Robert Schultz is the 1st place winner of Streetlight’s 2021 Art Contest
Robert Schultz considers himself a fortunate man. A retired Roanoke College English professor, he still follows his daily work schedule, keeping regular hours writing and reading at his desk and working in his studio. He lives on a cul-de-sac in Salem, Va. surrounded by woods and his wife’s bountiful gardens.
Then the pandemic hit. “I was rocked by the historical and maddening circumstances which came along and were made worse than needed due to leadership issues,” says Schultz. He was already photographing plant materials from his wife’s gardens on his scanner, noting their ephemeral beauty all the more due to the pandemic. He was also listening to the news and sensing an urgency to document his observations. The result is an elegant photo book in which thirty-seven photographs illustrate a year of nature images facing quotes from the headlines, poets and thinkers as well as Schultz’s own reactions to the lockdown from February 2020 to February 2021. The brief but wide-ranging reflections—Specimens of the Plague Year—accompany images of things blooming and failing in their seasons, marking our collective progress through a year of beauty and terror.
“I photographed the specimens by placing them on my scanner, removing its lid, and turning out the lights,” says Schultz. “The technique creates a slight illusion of three-dimensionality due to the scanner’s narrow depth of field, and the specimens loom from deep, black backgrounds. I acknowledge the inspiration of the seventeenth-century Dutch still life paintings that seldom fail to include time and decay. They seem true to me, and timely.
“The natural world, which of course includes us, the virus, and my specimens, moves continually through growth, decay, death, and rebirth. Especially during the pandemic I have felt more poignantly my kinship with things marked and scarred, or things seen briefly in spring–the tiny five-petaled blossoms on the tendril of broom, for instance–all that beauty against a dark black background.”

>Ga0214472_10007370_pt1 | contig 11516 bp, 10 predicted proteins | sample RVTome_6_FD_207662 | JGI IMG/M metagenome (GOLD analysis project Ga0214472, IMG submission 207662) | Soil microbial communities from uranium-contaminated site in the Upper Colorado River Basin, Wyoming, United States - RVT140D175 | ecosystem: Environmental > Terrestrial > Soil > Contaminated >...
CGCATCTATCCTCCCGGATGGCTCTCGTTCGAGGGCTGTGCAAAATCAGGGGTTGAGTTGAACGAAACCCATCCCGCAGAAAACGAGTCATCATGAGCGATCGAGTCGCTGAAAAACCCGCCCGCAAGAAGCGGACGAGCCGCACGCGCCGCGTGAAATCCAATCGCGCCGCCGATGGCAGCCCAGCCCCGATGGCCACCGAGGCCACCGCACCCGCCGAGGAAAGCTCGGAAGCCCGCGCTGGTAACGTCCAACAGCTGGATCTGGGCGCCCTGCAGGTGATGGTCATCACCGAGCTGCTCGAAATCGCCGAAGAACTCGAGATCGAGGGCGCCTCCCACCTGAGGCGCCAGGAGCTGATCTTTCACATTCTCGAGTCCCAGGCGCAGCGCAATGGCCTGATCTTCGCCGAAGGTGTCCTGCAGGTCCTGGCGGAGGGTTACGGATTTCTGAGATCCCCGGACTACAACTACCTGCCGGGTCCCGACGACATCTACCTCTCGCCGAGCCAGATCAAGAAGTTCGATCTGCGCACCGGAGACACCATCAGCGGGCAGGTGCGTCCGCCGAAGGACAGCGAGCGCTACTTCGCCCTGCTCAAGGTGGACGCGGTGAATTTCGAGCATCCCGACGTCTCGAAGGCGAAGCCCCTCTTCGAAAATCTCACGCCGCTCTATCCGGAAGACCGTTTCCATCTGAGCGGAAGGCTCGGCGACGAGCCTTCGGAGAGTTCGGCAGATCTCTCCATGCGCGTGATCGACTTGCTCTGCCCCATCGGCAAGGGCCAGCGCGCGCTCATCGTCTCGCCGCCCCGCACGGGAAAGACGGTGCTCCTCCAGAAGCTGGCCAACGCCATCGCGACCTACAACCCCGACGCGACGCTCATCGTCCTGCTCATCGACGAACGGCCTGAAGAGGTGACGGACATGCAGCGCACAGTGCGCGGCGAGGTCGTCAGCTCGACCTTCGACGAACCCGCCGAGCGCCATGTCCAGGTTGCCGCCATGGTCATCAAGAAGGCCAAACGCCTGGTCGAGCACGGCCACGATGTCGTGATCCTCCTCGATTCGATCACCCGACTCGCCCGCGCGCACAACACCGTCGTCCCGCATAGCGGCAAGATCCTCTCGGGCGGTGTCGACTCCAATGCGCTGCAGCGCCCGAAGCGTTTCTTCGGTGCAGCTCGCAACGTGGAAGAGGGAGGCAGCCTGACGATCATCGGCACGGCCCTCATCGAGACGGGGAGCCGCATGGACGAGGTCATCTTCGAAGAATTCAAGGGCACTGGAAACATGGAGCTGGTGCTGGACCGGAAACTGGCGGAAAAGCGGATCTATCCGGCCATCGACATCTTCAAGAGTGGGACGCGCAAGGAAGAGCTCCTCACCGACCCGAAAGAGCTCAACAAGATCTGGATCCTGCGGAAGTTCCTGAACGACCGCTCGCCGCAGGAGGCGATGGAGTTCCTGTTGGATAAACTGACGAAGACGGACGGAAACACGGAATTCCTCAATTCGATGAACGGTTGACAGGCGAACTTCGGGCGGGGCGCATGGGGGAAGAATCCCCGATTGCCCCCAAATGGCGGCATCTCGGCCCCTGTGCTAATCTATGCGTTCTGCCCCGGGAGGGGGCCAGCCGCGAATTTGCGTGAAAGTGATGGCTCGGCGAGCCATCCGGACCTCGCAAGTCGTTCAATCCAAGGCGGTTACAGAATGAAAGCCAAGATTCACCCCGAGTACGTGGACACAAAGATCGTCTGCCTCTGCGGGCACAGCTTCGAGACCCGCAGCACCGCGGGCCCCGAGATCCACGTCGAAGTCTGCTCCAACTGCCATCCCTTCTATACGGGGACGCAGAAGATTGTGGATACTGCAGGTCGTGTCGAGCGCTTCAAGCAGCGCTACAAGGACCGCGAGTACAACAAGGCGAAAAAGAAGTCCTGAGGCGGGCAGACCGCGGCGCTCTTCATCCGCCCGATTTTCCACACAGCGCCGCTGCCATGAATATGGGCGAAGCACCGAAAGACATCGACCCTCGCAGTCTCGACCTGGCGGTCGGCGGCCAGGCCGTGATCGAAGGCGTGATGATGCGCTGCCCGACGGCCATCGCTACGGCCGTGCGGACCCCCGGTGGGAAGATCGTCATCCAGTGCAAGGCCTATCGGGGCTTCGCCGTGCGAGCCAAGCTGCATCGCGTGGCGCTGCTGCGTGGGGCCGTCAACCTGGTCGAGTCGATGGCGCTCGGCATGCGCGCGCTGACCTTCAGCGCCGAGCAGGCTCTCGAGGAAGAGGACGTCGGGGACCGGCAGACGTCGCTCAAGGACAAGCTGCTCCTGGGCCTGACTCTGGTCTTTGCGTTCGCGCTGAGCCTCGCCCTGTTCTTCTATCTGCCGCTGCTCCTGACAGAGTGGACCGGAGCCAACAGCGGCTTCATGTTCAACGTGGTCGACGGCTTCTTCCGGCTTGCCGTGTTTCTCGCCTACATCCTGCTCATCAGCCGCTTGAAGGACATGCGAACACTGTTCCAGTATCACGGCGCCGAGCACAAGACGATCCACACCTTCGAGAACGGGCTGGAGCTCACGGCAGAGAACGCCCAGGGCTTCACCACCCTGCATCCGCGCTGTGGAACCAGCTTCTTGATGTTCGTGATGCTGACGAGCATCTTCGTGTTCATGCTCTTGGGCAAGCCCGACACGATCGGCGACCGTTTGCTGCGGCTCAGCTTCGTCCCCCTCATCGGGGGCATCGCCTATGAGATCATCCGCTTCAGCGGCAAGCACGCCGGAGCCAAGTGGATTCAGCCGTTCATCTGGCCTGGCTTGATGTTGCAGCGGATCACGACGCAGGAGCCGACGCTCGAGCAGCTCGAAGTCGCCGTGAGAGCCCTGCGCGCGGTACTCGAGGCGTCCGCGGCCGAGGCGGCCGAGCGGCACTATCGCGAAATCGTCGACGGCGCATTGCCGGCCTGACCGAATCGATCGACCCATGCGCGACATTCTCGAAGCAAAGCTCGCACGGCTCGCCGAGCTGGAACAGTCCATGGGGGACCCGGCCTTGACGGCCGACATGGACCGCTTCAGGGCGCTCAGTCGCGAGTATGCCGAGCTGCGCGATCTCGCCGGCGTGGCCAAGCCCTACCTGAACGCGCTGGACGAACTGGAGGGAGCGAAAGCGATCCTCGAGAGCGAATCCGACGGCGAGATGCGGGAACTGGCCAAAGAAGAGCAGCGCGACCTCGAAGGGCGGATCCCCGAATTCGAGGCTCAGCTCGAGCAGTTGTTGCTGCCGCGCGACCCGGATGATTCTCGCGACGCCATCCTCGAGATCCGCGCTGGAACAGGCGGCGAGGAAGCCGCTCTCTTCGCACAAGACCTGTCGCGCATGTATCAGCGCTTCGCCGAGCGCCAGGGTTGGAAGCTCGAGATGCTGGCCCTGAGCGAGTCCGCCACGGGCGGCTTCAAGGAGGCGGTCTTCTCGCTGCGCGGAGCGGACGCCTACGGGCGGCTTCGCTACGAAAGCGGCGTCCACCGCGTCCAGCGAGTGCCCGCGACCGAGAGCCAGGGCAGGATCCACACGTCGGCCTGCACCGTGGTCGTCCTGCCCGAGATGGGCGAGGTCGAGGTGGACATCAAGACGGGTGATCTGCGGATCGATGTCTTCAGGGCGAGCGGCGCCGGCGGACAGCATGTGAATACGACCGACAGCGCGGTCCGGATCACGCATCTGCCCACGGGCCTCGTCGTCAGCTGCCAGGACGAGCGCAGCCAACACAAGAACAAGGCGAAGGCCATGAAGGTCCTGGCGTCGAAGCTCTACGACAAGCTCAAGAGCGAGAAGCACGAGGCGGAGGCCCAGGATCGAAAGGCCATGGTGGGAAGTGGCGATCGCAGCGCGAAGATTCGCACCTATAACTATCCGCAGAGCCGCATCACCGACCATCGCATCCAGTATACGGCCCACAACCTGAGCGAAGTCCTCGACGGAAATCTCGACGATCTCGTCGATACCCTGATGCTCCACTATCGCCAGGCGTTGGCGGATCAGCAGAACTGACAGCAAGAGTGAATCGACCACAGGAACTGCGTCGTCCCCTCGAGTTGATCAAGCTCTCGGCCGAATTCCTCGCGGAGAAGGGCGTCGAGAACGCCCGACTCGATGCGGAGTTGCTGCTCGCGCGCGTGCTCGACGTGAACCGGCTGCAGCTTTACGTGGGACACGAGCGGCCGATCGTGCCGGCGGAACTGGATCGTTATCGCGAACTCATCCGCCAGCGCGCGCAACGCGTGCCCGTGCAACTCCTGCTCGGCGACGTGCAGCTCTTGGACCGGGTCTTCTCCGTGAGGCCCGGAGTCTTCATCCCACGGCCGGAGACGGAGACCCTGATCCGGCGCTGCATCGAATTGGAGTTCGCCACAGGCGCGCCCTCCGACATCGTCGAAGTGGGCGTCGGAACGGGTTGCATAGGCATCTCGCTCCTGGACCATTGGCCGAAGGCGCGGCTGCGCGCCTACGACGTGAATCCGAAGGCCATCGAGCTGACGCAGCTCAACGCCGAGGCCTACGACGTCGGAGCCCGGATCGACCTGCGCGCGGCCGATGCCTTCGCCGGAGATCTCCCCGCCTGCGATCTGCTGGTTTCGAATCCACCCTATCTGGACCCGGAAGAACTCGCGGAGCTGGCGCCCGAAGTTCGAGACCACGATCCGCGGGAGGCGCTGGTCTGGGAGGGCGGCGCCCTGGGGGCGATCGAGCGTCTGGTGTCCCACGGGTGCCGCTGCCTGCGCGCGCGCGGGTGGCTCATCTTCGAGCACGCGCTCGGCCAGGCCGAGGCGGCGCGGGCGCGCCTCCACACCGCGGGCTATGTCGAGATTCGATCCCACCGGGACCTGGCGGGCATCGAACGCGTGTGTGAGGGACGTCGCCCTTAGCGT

At the end of the Pandemic year, Schultz considered his journey. “At some points I wondered ‘Why would anyone read my reflections?’ But then I recognized that the gathering of literary, philosophical and cultural references applied to this extraordinary time were quite personal to me, and offering their material to others could be of some value, perhaps. I’ve had a rich life of reading, and reflection and these days I’m remembering T. S. Eliot’s remark in “The Wasteland”: “These fragments I have shored against my ruins.”
Abbreviated samplings from Schultz’s Pandemic year follow:
CNN: “Six people have died from novel coronavirus in the United States as cases nationwide surge . . .”
“Someone on social media asked, ‘How do you deal with all the anxiety-causing news in these days of the virus and social distancing?’ . . . Most days we get our hands into the dirt, and we will never run out of gardening tasks. Still, the news presses on. Most days, whatever else I do, I browse the garden, the lawn, the driveway, limiting my gaze to the immediate and local zooming in. There is always something to notice, some small local beauty.”
“. . . Time has changed as we shelter in place. . . . Noting little details, small scenes in the garden is somehow mooring. . . . People are reporting a dazed, vague state of mind, difficulty concentrating, forgetfulness, perhaps due to the loss of their usual routines, perhaps due in part to the continual sense of invisible threat, a suppressed background that exerts its gravity nevertheless.”
“Confirmed U.S. covid-19 cases: 189,000: deaths: 8,900. Headline: White House predicts 100,000 to 240,000 deaths in the U.S., even if social media is maintained.”
“Everything in the yard in fact—flowers, shrubs and flowering trees—have grown and blossomed more luxuriantly than usual. Nature is putting on quite a show this spring.”
April 12. Easter Sunday
In Milton’s Paradise Lost, the rebellious angels, stunned, in darkness,
“reasoned high/ Of providence, foreknowledge, will and fate, / Fixed fate, free will, foreknowledge absolute, / And found no end, in wandering mazes lost”
U.S. known deaths from the virus: 80,652 (283K worldwide)
New York Times headline and subhead: ‘Scary to go to work’: White House Races to Contain Virus in its ranks.